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Medula Oblongata Surfaces

lateral, anterior, medulla, surface, posterior, sulcus and roots

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MEDULA OBLONGATA SURFACES The medulla oblongata presents four surfaces: The anterior, posterior and two lateral, separated by the anterior lateral and posterior lateral grooves. In the upper medulla the surfaces are clearly defined, but they become less distinct as they de scend to the inferior and nearly circular extremity (Figs. 112 and 124).

The anterior lateral sulcus (s. lateralis anterior) separates the anterior from the lateral surface, and is in line with the ex its of the anterior roots of the spinal nerves. No corresponding groove exists in the cord. From the anterior lateral groove issue the roots of the hypoglossal nerve and the anterior root of the first cervical nerve. The abducent (or sixth) nerve emerges nearly in line with it from the transverse groove be tween the pons and the medulla (Fig. 11 1).

Posterior Lateral Sulcus (s. lateralis posterior).—The posterior lateral sulcus of the medulla separates the lateral from the posterior surface (Figs. 112 and 113). It descends between the olive and the restiform body and is continued through the spinal cord. Through this sulcus into the cord run the posterior roots of the spinal nerves and likewise the sensory roots of the vagus and glossopharyngeal nerves run through it into the medulla; while the motor roots of the ninth and tenth and the cerebral root of the eleventh nerve emerge from the medulla through the posterior lateral sulcus. The roots of the seventh, eighth and intermediate nerves are found at the superior end of the sulcus in the transverse groove between the medulla and pons. The posterior lateral sulcus is not parallel with the axis of the medulla, but bends outward and forward as it ascends. Inferiorly it is obliterated for a short distance by the crossing of the dorsal fasciculus spino-cerebeliaris (direct cerebellar tract) form the lateral to the posterior surface.

The anterior surface (facies anterior) of the medulla, bounded on either side by the anterior lateral sulcus, extends from the transverse sulcus below the pons down to the spinal cord (Fig. II r). It is made up of symmetrical halves united below by the decussation of the lateral (crossed) pyramidal tracts but separated above by the anterior median fissure which termi nates at the inferior end of the pons in a blind foramen (foramen cecum of Vicq d'Azyr). On either side of the median fissure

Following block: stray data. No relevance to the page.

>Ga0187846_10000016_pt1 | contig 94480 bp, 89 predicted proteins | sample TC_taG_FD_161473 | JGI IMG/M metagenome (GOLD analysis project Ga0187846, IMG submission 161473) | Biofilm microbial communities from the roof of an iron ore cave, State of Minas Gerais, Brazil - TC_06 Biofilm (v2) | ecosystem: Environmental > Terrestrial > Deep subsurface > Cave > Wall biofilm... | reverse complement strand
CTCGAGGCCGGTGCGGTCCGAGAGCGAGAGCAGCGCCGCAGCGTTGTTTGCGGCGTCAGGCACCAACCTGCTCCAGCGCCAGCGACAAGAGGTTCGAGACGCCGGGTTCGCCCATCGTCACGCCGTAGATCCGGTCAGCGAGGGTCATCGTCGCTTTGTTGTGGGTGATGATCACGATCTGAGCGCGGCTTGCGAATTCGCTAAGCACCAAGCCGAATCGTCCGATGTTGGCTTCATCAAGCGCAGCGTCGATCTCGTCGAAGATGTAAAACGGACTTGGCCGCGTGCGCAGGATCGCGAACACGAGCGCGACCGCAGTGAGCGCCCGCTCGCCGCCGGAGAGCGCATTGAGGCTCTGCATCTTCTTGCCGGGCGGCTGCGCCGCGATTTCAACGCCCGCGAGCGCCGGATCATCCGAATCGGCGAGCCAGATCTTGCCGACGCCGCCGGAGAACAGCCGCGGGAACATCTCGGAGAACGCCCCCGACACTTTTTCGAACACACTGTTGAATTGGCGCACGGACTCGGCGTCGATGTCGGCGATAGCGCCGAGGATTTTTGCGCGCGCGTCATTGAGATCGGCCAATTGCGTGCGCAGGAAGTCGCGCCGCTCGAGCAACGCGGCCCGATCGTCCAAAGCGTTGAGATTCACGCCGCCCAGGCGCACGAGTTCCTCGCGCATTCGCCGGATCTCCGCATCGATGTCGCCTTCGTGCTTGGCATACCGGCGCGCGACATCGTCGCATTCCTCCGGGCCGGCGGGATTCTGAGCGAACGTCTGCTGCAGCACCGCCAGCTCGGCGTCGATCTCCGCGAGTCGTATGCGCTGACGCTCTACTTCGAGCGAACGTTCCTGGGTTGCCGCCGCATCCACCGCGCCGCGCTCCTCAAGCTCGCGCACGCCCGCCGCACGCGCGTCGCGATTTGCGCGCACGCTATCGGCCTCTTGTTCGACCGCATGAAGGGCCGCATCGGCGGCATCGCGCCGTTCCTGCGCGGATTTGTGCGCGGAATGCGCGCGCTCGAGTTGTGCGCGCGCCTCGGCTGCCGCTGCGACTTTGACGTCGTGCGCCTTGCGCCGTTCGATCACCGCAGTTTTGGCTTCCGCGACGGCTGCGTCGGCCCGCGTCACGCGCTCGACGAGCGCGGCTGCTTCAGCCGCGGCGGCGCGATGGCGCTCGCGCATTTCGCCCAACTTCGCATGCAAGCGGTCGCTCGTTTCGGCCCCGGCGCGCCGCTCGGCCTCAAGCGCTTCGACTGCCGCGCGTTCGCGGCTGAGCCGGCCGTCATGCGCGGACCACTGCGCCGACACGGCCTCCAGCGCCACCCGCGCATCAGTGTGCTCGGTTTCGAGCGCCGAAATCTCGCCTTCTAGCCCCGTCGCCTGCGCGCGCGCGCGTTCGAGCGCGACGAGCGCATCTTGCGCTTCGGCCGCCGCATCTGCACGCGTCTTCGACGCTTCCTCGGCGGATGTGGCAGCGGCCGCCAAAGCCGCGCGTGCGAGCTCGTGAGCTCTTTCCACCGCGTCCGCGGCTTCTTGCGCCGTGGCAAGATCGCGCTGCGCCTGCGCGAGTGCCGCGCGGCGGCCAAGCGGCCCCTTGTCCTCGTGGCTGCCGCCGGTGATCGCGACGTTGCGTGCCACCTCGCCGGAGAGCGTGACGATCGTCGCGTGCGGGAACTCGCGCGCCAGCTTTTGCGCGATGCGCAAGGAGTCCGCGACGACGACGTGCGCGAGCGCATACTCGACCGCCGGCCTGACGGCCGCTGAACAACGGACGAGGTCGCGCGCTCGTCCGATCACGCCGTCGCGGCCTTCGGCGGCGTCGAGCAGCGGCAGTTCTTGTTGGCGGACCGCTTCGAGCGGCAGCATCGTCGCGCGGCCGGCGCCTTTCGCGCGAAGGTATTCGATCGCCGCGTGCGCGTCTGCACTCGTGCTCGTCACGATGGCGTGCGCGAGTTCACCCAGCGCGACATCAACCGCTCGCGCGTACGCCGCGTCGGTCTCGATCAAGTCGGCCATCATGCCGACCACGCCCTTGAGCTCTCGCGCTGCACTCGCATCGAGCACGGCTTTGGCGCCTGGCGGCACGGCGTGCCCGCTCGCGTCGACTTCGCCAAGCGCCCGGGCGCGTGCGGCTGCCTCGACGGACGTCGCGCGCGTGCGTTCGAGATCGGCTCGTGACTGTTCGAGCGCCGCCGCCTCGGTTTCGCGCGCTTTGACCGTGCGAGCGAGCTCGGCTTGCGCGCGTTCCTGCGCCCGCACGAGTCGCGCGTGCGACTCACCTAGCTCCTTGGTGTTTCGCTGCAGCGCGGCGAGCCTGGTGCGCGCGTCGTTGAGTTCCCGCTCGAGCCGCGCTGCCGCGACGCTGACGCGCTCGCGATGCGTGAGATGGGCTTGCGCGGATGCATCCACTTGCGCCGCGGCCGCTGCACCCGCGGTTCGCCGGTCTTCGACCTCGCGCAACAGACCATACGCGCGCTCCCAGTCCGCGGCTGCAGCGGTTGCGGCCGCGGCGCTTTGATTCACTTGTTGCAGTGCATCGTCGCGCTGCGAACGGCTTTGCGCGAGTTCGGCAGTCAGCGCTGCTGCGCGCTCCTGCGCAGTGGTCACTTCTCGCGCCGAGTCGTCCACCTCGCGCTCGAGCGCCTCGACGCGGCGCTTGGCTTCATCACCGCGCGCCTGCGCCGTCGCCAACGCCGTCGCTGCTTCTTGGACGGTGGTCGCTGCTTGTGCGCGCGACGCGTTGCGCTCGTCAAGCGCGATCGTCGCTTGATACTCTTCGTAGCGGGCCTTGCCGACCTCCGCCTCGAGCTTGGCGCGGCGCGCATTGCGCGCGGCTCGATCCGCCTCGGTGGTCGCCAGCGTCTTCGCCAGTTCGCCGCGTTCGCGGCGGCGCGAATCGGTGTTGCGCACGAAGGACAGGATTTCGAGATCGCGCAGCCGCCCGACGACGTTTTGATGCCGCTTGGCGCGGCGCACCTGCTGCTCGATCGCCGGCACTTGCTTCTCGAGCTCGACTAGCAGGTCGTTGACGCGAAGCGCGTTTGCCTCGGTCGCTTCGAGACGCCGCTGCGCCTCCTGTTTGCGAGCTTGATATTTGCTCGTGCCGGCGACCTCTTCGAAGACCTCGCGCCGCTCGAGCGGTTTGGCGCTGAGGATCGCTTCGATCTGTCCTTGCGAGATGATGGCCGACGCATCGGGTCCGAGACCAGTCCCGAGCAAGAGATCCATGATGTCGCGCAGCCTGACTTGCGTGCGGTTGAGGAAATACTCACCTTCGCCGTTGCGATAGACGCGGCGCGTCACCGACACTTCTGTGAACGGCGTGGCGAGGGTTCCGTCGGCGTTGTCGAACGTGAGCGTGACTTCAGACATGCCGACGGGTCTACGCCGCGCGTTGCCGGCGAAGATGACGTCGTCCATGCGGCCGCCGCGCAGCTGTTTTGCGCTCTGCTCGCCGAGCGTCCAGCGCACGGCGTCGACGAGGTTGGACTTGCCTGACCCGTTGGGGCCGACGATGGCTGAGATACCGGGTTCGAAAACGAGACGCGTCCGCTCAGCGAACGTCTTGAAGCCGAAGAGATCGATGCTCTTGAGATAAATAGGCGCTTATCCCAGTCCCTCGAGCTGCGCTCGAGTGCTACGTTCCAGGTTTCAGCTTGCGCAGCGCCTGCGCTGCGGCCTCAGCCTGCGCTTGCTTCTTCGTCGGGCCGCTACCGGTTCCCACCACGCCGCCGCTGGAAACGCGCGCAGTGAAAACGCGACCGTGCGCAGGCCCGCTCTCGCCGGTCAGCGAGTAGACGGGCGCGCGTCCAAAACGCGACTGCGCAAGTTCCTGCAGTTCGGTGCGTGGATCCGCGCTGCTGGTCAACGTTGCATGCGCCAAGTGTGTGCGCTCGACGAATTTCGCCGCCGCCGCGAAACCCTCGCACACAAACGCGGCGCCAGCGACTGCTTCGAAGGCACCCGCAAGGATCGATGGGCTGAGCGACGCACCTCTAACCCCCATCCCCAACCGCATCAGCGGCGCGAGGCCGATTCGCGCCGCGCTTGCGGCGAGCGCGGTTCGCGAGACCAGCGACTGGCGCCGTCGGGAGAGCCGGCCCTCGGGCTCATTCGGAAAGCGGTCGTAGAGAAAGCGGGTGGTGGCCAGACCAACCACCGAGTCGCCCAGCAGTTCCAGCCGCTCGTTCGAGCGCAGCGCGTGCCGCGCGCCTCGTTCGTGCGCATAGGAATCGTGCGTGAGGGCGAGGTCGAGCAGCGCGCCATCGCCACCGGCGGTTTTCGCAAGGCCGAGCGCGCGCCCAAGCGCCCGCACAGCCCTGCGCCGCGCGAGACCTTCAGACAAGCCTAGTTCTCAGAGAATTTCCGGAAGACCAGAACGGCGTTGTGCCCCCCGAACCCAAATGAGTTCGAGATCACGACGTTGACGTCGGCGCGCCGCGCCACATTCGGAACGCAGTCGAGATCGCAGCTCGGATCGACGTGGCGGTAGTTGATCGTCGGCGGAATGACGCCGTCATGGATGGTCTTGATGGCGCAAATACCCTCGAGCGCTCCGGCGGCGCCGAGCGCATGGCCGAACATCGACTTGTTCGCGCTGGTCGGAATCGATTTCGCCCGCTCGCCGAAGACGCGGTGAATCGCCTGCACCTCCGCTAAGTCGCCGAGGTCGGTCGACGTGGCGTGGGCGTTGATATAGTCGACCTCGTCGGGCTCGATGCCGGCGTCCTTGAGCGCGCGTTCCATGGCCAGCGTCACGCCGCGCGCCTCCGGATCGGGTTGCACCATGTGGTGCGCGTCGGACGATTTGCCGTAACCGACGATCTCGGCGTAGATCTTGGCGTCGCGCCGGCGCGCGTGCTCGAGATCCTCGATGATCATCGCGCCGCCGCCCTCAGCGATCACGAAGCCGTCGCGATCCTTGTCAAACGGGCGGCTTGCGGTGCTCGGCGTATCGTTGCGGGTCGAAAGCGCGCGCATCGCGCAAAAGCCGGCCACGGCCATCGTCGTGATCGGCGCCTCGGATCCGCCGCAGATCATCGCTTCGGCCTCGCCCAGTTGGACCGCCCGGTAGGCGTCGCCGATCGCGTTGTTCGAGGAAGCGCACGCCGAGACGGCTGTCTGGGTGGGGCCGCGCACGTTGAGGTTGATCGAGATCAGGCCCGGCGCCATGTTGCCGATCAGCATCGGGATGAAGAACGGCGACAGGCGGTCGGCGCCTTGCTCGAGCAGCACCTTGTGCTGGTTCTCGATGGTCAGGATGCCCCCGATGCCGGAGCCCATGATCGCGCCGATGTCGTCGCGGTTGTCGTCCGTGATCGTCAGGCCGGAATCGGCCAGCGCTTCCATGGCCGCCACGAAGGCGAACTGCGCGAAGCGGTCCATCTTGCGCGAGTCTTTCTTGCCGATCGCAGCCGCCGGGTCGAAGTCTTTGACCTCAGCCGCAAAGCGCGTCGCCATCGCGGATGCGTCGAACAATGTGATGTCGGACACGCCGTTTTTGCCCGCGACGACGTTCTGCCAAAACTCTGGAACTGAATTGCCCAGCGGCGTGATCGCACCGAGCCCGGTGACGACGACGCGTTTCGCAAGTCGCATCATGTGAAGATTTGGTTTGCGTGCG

the anterior surface presents a fusiform eminence, most promi nent near the pons, called the pyramid. The pyramidal tract, which we have already traced through the internal capsule, basis pedunculi and pons, forms the pyramid of the medulla. In the lower part of the medulla the pyramid divides into two tracts, viz., the lateral (or crossed) pyramidal tract and the anterior (or direct) pyramidal tract the former comprising about the medial four-fifths and the anterior pyramidal tract the lateral one-fifth of the pyramid. Frequently we see a small bundle of fibers (cerebropontal fibers) diverge from the pyramid near its middle and, winding backward below the olive, ascend behind it along the restiform body to the ponto-bulbar nucleus. That is the fasciculus circum-olivaris. It is not aways discernible, as it may be submerged. Transverse fibers, called the anterior external arcuate, are also seen crossing the pyramid from within outward. They form a more or less continuous sheet of fibers, which emerges from the anterior median fissure and winds around the medulla to the posterior surface, where its fibers enter the restiform body. The anterior surface is identical with the surface of the two anterior columns of the medulla.

Lateral Surface (facies lateralis, Figs. 107 and rir).—There are two lateral surfaces, a right and a left. Each is bounded by the anterior lateral and the posterior lateral sulcus and is inclosed between the roots of the hypoglossal nerve, ventrally, and those of the ninth, tenth and the cerebral portion of the eleventh, dorsally. Lateral surface is synonymous with the surface of the lateral column. The lateral surface is formed above by the olive, below by the tracts of the lateral column and winding backward over both are the anterior external arcuate fibers.

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